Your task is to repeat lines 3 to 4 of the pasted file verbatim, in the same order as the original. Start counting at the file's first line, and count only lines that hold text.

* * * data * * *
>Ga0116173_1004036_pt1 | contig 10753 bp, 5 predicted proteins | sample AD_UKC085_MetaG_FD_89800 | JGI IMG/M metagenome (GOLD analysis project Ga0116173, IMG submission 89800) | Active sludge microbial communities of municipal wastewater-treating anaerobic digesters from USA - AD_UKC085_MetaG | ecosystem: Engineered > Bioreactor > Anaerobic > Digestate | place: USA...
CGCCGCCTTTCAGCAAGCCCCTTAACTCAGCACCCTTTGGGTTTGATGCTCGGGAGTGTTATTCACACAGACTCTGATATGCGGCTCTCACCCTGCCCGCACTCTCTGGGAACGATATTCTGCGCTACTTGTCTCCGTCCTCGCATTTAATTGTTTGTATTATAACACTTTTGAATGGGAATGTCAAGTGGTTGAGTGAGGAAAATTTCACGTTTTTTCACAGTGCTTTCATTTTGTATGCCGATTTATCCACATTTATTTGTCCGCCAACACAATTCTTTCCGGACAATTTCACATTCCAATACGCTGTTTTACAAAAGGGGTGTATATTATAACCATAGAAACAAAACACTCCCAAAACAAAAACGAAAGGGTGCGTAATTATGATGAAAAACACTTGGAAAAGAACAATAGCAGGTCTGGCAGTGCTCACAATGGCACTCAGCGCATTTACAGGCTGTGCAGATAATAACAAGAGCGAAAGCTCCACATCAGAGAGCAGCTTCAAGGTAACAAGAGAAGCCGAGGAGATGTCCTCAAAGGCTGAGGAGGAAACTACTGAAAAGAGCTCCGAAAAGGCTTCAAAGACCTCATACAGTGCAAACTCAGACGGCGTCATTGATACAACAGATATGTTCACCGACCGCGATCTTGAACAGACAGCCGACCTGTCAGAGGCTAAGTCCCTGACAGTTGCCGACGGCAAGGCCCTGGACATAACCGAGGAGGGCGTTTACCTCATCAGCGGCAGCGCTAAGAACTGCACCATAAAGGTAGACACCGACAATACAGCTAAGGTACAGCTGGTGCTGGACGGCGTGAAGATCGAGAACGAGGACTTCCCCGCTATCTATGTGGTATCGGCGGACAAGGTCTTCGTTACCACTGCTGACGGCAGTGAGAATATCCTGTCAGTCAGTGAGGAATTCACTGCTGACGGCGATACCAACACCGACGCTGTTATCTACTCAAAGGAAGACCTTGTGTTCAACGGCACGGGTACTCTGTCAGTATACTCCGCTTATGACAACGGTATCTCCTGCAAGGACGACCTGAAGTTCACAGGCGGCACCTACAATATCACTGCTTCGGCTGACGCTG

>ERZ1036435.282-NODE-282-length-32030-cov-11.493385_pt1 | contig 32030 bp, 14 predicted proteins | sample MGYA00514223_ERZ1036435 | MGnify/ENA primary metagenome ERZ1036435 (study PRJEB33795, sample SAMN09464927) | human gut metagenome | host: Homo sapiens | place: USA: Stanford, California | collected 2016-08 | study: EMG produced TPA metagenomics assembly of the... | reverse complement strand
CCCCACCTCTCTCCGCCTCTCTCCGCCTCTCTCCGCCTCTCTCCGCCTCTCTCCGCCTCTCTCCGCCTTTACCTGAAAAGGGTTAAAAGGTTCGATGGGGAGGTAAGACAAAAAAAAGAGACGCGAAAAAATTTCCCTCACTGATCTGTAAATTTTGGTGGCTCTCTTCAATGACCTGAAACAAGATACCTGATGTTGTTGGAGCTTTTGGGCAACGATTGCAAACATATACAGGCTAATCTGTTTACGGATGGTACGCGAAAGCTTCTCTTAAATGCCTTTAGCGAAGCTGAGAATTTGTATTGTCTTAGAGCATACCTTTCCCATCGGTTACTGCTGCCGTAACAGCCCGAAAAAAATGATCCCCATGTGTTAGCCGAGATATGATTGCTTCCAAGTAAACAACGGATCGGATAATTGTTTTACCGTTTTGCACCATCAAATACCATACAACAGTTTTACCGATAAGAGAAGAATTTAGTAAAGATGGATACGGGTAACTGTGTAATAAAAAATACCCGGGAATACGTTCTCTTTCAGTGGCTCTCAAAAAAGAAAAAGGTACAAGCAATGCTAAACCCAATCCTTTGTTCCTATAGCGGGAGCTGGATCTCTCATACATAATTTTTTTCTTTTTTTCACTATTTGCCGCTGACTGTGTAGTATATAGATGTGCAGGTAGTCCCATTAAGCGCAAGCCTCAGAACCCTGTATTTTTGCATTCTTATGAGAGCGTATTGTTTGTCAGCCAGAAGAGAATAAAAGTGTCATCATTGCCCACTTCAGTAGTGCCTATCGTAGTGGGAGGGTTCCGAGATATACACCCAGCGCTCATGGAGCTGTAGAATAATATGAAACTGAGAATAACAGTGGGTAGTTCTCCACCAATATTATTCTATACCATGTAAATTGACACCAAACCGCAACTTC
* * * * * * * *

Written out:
>ERZ1036435.282-NODE-282-length-32030-cov-11.493385_pt1 | contig 32030 bp, 14 predicted proteins | sample MGYA00514223_ERZ1036435 | MGnify/ENA primary metagenome ERZ1036435 (study PRJEB33795, sample SAMN09464927) | human gut metagenome | host: Homo sapiens | place: USA: Stanford, California | collected 2016-08 | study: EMG produced TPA metagenomics assembly of the... | reverse complement strand
CCCCACCTCTCTCCGCCTCTCTCCGCCTCTCTCCGCCTCTCTCCGCCTCTCTCCGCCTCTCTCCGCCTTTACCTGAAAAGGGTTAAAAGGTTCGATGGGGAGGTAAGACAAAAAAAAGAGACGCGAAAAAATTTCCCTCACTGATCTGTAAATTTTGGTGGCTCTCTTCAATGACCTGAAACAAGATACCTGATGTTGTTGGAGCTTTTGGGCAACGATTGCAAACATATACAGGCTAATCTGTTTACGGATGGTACGCGAAAGCTTCTCTTAAATGCCTTTAGCGAAGCTGAGAATTTGTATTGTCTTAGAGCATACCTTTCCCATCGGTTACTGCTGCCGTAACAGCCCGAAAAAAATGATCCCCATGTGTTAGCCGAGATATGATTGCTTCCAAGTAAACAACGGATCGGATAATTGTTTTACCGTTTTGCACCATCAAATACCATACAACAGTTTTACCGATAAGAGAAGAATTTAGTAAAGATGGATACGGGTAACTGTGTAATAAAAAATACCCGGGAATACGTTCTCTTTCAGTGGCTCTCAAAAAAGAAAAAGGTACAAGCAATGCTAAACCCAATCCTTTGTTCCTATAGCGGGAGCTGGATCTCTCATACATAATTTTTTTCTTTTTTTCACTATTTGCCGCTGACTGTGTAGTATATAGATGTGCAGGTAGTCCCATTAAGCGCAAGCCTCAGAACCCTGTATTTTTGCATTCTTATGAGAGCGTATTGTTTGTCAGCCAGAAGAGAATAAAAGTGTCATCATTGCCCACTTCAGTAGTGCCTATCGTAGTGGGAGGGTTCCGAGATATACACCCAGCGCTCATGGAGCTGTAGAATAATATGAAACTGAGAATAACAGTGGGTAGTTCTCCACCAATATTATTCTATACCATGTAAATTGACACCAAACCGCAACTTC